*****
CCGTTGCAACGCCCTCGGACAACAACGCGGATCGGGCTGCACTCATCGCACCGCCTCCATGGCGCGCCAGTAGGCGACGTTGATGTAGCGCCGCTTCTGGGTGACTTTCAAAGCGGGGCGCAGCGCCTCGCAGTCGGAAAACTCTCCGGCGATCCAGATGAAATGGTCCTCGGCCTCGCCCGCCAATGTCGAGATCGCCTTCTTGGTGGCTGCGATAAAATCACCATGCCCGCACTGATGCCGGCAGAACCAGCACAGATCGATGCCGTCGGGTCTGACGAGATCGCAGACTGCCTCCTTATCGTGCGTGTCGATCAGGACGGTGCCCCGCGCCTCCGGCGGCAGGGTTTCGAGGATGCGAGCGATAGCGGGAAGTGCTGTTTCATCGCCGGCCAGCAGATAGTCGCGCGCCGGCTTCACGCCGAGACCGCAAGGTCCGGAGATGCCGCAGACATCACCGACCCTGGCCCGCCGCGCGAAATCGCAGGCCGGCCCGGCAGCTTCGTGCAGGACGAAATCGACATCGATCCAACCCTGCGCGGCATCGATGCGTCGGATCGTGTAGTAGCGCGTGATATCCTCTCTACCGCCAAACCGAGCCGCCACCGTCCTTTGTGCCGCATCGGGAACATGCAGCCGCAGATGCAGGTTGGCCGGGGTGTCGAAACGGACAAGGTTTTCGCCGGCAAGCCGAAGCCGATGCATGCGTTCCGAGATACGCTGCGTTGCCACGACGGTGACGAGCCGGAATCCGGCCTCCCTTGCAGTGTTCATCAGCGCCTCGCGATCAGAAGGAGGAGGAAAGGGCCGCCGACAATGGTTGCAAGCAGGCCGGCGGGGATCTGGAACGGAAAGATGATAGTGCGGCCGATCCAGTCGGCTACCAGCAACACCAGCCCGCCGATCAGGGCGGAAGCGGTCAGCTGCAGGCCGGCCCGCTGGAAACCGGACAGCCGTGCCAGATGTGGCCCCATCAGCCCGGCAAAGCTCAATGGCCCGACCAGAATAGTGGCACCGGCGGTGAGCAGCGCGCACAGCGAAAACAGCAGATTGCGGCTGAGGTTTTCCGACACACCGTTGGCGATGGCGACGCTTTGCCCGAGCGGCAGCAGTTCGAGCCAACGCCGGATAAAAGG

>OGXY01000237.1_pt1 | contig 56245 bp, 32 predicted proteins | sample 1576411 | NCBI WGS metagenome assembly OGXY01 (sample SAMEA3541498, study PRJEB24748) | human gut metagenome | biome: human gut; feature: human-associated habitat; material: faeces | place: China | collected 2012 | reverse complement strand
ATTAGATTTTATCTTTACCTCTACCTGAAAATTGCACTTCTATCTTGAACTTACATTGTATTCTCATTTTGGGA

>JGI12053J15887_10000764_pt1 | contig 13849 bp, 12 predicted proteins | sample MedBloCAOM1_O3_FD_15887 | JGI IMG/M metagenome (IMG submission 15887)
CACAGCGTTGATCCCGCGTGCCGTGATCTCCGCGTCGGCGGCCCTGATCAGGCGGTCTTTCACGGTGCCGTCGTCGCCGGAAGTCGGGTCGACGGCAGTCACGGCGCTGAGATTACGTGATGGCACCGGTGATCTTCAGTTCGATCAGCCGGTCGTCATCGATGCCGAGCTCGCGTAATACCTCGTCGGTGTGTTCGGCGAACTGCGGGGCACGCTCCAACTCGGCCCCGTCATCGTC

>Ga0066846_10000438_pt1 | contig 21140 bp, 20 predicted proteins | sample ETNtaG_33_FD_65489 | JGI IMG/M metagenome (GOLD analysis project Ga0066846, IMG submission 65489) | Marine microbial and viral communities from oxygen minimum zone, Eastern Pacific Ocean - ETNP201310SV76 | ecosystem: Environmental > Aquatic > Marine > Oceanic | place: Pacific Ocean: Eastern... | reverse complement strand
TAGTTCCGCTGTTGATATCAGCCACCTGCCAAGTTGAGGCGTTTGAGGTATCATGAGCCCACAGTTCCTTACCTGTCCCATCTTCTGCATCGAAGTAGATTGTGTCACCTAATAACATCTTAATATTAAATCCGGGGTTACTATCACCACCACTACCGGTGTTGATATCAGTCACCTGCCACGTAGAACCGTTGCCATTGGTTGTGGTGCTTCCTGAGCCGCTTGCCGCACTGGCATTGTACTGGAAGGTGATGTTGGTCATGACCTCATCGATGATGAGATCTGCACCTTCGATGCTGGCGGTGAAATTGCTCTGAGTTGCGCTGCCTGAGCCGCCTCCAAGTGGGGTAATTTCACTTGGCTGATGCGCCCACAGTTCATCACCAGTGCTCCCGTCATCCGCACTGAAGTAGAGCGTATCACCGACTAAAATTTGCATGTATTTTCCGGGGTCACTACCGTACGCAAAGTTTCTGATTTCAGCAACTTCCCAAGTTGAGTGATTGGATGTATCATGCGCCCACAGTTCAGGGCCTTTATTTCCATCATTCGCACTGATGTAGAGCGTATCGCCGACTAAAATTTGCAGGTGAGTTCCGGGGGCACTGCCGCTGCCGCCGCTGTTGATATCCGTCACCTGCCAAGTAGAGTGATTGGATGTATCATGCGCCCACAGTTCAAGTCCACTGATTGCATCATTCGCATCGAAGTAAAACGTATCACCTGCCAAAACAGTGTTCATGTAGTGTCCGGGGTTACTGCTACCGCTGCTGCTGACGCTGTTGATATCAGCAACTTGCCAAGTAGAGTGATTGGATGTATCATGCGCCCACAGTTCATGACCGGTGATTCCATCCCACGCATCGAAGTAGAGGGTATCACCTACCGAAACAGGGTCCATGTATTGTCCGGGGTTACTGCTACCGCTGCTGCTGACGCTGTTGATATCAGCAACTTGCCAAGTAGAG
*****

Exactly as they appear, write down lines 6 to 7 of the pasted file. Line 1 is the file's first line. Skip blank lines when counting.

>Ga0066846_10000438_pt1 | contig 21140 bp, 20 predicted proteins | sample ETNtaG_33_FD_65489 | JGI IMG/M metagenome (GOLD analysis project Ga0066846, IMG submission 65489) | Marine microbial and viral communities from oxygen minimum zone, Eastern Pacific Ocean - ETNP201310SV76 | ecosystem: Environmental > Aquatic > Marine > Oceanic | place: Pacific Ocean: Eastern... | reverse complement strand
TAGTTCCGCTGTTGATATCAGCCACCTGCCAAGTTGAGGCGTTTGAGGTATCATGAGCCCACAGTTCCTTACCTGTCCCATCTTCTGCATCGAAGTAGATTGTGTCACCTAATAACATCTTAATATTAAATCCGGGGTTACTATCACCACCACTACCGGTGTTGATATCAGTCACCTGCCACGTAGAACCGTTGCCATTGGTTGTGGTGCTTCCTGAGCCGCTTGCCGCACTGGCATTGTACTGGAAGGTGATGTTGGTCATGACCTCATCGATGATGAGATCTGCACCTTCGATGCTGGCGGTGAAATTGCTCTGAGTTGCGCTGCCTGAGCCGCCTCCAAGTGGGGTAATTTCACTTGGCTGATGCGCCCACAGTTCATCACCAGTGCTCCCGTCATCCGCACTGAAGTAGAGCGTATCACCGACTAAAATTTGCATGTATTTTCCGGGGTCACTACCGTACGCAAAGTTTCTGATTTCAGCAACTTCCCAAGTTGAGTGATTGGATGTATCATGCGCCCACAGTTCAGGGCCTTTATTTCCATCATTCGCACTGATGTAGAGCGTATCGCCGACTAAAATTTGCAGGTGAGTTCCGGGGGCACTGCCGCTGCCGCCGCTGTTGATATCCGTCACCTGCCAAGTAGAGTGATTGGATGTATCATGCGCCCACAGTTCAAGTCCACTGATTGCATCATTCGCATCGAAGTAAAACGTATCACCTGCCAAAACAGTGTTCATGTAGTGTCCGGGGTTACTGCTACCGCTGCTGCTGACGCTGTTGATATCAGCAACTTGCCAAGTAGAGTGATTGGATGTATCATGCGCCCACAGTTCATGACCGGTGATTCCATCCCACGCATCGAAGTAGAGGGTATCACCTACCGAAACAGGGTCCATGTATTGTCCGGGGTTACTGCTACCGCTGCTGCTGACGCTGTTGATATCAGCAACTTGCCAAGTAGAG